Review: Broadway in Austin’s Chicago

Hello, suckers! The classic is back in its scandalous glory

Logan Floyd and company in the North American tour of Chicago (Photo by Jeremy Daniel)

At the top of the second act of the touring Chicago, hoofer-turned-femme fatale Velma Kelly (Texas State University's own Logan Floyd) greets the audience with the salutation, "Hello, suckers!"

Suckers we are, but not just because we've paid full price for a non-Equity, streamlined staging of the revival of the original Broadway show. We're suckers because we've allowed ourselves to get so thoroughly lost in the decadent, razzle-dazzled, Jazz Age world of this Tony Award-winning musical, courtesy of John Kander's memorable music, Fred Ebb's clever lyrics, Ebb and Bob Fosse's engaging script (adapted from Maurine Dallas Watkins' 1926 play), and Ann Reinking's sensual choreography (based on Fosse's original work).

Being a sucker has long been a prerequisite for attending Chicago, considering that it has flown in the face of more conventional musicals since its premiere in 1975. It asks audiences for a huge suspension of disbelief as it creates this meta-theatrical portrait of 1920s Chicago, where every plot point becomes a vaudeville-style production number, every featured character stops to sing a character-defining song, and scenic design consists of a bare performance space in front of an onstage orchestra perched on elevated, tiered seating. And it requires us to raise our Fosse-hands in surrender to the genuinely unlikable people who populate this play.

The plot revolves around Roxie Hart (Katie Frieden), an aspiring chorus girl who murders her lover after he threatens to walk out on her. Desperate to avoid conviction, she attempts to win over the public; her pathetic husband, Amos (Brian Kalinowski); popular radio reporter Mary Sunshine (G.A. James); and the jury by hiring the suave criminal lawyer Billy Flynn (Jeff Brooks) to turn her crime into a barrage of sensational headlines that place fame and celebrity over truth and justice. Not fooled by her shenanigans are the brassy prison matron Mama Morton (Christina Wells) and fellow con artist and cellmate Velma Kelly (Floyd).

An Equity version of this touring musical came through Austin in 2013, with Seinfeld actor John O'Hurley playing Billy Flynn. This was at a time when the Broadway production brought in a revolving door of popular non-theatre types to play featured roles – Modern Family's Sofia Vergara as Mama Morton, R&B superstar Brandy as Roxie, and tabloid talk show host Jerry Springer as Billy Flynn, to name a few – in hopes of boosting ticket sales. The irony that this musical's satirical take on our love of pseudo-celebrities was capitalizing on our love of pseudo-celebrities was not lost on the producers.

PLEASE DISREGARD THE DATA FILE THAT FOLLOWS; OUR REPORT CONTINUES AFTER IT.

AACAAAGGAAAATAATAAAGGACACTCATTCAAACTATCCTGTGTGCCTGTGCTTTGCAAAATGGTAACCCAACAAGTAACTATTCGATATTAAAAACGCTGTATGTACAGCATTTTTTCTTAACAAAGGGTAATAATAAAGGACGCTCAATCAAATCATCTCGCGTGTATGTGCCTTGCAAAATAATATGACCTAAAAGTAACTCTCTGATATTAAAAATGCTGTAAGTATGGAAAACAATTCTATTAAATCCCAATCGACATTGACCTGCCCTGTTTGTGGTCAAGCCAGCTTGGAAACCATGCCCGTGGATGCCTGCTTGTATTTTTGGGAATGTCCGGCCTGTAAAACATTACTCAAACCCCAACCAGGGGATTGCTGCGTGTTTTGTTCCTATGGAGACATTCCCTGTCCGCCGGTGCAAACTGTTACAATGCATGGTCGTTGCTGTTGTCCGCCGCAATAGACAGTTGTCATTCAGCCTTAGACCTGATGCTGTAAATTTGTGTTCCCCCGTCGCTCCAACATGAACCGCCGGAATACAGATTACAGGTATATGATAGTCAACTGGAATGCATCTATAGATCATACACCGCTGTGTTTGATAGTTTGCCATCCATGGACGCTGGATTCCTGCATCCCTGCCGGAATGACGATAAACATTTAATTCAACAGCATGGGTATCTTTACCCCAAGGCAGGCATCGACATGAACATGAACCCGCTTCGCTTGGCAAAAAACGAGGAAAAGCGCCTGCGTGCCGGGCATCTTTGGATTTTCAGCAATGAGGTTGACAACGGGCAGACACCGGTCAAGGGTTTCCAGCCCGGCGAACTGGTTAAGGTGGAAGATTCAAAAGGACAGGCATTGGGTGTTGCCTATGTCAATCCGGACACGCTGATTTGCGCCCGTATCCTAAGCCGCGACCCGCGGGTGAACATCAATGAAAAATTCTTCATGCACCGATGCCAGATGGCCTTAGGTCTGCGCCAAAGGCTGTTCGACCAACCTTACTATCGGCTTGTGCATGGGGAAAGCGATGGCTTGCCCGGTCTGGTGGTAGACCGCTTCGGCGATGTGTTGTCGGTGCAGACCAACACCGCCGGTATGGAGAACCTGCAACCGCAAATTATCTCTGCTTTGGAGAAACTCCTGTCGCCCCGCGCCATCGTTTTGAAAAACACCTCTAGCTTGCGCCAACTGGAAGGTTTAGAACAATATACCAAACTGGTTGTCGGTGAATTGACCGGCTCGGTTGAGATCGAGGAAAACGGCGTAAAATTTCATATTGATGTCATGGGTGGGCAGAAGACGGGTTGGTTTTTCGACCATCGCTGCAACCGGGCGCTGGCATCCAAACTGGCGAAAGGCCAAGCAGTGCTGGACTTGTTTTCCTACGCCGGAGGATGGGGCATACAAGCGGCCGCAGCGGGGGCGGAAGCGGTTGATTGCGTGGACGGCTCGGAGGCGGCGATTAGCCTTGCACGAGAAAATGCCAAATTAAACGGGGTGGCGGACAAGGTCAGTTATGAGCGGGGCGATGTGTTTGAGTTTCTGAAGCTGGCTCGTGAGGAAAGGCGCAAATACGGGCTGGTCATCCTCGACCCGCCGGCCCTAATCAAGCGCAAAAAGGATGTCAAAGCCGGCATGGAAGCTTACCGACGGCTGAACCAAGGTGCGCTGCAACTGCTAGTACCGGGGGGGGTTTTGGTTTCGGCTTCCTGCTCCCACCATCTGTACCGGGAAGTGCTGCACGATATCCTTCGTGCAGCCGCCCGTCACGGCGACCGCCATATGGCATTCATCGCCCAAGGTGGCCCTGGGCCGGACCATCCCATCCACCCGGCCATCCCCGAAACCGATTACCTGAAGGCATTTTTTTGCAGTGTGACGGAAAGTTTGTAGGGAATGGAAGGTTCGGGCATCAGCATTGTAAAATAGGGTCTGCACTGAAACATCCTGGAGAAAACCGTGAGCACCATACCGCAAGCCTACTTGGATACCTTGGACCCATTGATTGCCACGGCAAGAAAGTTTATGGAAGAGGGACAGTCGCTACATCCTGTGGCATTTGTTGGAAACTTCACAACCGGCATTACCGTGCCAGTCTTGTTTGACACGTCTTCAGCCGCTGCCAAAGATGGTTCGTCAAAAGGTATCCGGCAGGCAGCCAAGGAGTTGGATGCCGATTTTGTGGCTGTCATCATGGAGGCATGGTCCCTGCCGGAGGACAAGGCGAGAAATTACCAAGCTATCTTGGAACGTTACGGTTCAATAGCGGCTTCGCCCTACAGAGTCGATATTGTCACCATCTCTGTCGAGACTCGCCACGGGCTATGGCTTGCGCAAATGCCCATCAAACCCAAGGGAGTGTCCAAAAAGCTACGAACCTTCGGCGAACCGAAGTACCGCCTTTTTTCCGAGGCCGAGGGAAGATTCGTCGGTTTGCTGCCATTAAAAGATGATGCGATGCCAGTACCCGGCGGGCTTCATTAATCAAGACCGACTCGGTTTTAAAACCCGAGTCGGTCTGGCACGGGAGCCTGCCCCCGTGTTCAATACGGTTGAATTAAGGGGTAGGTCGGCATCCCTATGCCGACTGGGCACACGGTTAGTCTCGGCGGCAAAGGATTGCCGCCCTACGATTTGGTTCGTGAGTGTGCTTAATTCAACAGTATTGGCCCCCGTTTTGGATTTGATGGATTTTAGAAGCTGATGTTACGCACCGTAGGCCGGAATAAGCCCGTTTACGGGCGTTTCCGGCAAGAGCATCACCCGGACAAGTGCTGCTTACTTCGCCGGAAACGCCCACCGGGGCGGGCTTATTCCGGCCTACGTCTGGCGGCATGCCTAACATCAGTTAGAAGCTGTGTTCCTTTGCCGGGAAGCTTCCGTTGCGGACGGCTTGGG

The current tour, under Tania Nardini's direction and Jacob Kidder's musical direction, doesn't need stunt casting, and it doesn't require much effort to surrender to what is onstage. The triple-threat players' phenomenal performances, supported by a terrific 10-piece orchestra, keep the show fresh, sexy, and sophisticated. Meanwhile, the hard-bodied ensemble, dressed in all-black Victoria's Secret-inspired costuming, move with the remarkable precision and synchronization that have become this musical's trademarks. There isn't a dull moment or misstep, nothing that would snap us out of that sweet surrender to which we've so willingly succumbed. It's hard to call out highlights in an evening that is so exhaustively entertaining, but Frieden's convincing transition from naive, adulterous housewife to savvy diva, Wells' show-stopping rendition of Mama Morton's "When You're Good to Mama," and Kalinowski's endearing, self-effacing "Mr. Cellophane" would be among them.

Most remarkable of all is that everyone performs with boundless energy. In the three days prior to its arrival in Austin, the company performed consecutive shows in three different cities across three different states. But not so you'd notice.

The show concludes with Velma and Roxie singing "Nowadays," whose lyrics include: "It's good, isn't it/ Grand, isn't it/ Great, isn't it/ Swell, isn't it/ Fun, isn't it nowadays?" This musical and this touring production of it is all these things.

Broadway in Austin's Chicago

Bass Concert Hall, 2350 Robert Dedman, 512/471-2787
Through Nov. 6
Running time: 2 hrs., 30 min.

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